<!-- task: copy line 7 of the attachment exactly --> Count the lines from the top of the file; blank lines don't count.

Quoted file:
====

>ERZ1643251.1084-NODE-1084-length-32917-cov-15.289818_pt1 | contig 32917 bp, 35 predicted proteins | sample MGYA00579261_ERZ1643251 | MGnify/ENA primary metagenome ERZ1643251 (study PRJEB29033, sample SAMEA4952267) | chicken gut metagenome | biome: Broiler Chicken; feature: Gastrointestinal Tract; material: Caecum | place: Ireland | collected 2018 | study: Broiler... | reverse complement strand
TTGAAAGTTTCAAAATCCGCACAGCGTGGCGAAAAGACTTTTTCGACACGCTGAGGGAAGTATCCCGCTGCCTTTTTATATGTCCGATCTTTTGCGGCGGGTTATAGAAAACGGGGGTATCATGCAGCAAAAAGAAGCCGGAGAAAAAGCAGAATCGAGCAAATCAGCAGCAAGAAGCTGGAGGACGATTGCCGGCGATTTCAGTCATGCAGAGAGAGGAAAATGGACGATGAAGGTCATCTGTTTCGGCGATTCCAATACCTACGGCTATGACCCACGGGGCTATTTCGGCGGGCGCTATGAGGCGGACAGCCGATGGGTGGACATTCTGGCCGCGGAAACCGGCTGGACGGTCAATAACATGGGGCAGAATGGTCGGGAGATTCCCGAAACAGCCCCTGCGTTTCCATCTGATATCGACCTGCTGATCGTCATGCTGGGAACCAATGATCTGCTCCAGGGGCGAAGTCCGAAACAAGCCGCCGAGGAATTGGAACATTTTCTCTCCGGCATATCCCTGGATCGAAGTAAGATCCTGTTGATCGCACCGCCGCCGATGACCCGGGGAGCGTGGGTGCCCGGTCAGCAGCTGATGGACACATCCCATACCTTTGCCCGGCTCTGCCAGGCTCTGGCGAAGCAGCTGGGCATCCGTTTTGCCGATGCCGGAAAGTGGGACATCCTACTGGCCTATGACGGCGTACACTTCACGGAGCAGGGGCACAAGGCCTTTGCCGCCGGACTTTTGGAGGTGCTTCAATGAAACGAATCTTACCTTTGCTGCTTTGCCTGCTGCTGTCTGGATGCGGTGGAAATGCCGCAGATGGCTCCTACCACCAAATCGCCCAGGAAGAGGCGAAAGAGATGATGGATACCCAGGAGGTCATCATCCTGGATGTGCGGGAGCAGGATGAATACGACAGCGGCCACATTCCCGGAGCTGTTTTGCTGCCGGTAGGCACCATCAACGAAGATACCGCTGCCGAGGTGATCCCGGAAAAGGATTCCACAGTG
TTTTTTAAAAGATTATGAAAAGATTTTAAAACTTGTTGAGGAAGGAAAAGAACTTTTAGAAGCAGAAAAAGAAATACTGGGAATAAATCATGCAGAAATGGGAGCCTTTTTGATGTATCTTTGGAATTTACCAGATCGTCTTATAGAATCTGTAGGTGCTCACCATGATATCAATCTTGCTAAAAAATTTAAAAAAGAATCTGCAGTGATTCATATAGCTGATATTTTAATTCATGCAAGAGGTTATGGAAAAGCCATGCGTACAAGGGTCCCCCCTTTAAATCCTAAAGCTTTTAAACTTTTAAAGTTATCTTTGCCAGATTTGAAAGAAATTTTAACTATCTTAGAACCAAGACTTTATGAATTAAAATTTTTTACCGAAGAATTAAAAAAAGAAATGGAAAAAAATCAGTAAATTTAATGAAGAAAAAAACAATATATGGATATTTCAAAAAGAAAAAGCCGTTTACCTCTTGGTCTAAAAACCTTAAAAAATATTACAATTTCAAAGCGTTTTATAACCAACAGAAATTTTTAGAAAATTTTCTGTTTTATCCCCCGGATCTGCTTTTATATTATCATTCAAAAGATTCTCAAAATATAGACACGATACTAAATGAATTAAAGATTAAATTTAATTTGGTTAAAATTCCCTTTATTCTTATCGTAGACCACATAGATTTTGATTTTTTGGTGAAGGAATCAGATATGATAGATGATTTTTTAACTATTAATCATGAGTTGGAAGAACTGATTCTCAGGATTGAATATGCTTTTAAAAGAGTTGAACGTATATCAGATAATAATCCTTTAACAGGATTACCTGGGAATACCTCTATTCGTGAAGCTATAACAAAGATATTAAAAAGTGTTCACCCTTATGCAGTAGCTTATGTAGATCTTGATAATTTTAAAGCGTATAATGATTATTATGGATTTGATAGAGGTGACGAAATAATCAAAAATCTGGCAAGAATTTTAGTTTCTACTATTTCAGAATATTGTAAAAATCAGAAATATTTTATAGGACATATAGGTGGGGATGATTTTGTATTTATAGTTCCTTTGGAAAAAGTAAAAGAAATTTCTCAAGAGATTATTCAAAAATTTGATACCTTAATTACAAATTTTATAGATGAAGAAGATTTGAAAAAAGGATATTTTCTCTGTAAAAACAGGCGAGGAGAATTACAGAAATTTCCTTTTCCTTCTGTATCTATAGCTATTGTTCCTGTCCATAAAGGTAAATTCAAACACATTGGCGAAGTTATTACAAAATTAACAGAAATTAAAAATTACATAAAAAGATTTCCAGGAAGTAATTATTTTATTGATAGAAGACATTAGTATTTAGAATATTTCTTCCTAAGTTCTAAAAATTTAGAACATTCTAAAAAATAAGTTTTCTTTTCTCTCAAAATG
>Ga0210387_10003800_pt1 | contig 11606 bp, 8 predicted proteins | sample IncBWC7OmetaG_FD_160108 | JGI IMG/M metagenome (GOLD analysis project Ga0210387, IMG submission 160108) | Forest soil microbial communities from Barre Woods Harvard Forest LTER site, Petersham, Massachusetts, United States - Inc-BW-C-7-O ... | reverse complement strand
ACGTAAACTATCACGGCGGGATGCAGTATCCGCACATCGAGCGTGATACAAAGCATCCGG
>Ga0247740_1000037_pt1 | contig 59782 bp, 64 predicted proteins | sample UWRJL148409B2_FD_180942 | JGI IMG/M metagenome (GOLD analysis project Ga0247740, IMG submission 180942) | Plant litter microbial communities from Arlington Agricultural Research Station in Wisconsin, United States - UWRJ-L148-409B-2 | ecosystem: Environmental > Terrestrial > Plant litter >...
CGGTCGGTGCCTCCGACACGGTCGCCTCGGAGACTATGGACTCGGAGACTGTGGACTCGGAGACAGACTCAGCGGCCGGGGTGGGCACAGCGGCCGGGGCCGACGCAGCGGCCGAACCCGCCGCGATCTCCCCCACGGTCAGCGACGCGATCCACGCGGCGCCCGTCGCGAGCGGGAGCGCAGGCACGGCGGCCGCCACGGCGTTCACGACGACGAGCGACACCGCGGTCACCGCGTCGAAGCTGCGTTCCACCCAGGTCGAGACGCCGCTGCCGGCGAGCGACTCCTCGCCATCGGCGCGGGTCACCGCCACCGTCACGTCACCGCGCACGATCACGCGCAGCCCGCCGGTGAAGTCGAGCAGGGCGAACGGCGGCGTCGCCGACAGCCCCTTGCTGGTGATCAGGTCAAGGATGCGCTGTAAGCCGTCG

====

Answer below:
CGGTCGGTGCCTCCGACACGGTCGCCTCGGAGACTATGGACTCGGAGACTGTGGACTCGGAGACAGACTCAGCGGCCGGGGTGGGCACAGCGGCCGGGGCCGACGCAGCGGCCGAACCCGCCGCGATCTCCCCCACGGTCAGCGACGCGATCCACGCGGCGCCCGTCGCGAGCGGGAGCGCAGGCACGGCGGCCGCCACGGCGTTCACGACGACGAGCGACACCGCGGTCACCGCGTCGAAGCTGCGTTCCACCCAGGTCGAGACGCCGCTGCCGGCGAGCGACTCCTCGCCATCGGCGCGGGTCACCGCCACCGTCACGTCACCGCGCACGATCACGCGCAGCCCGCCGGTGAAGTCGAGCAGGGCGAACGGCGGCGTCGCCGACAGCCCCTTGCTGGTGATCAGGTCAAGGATGCGCTGTAAGCCGTCG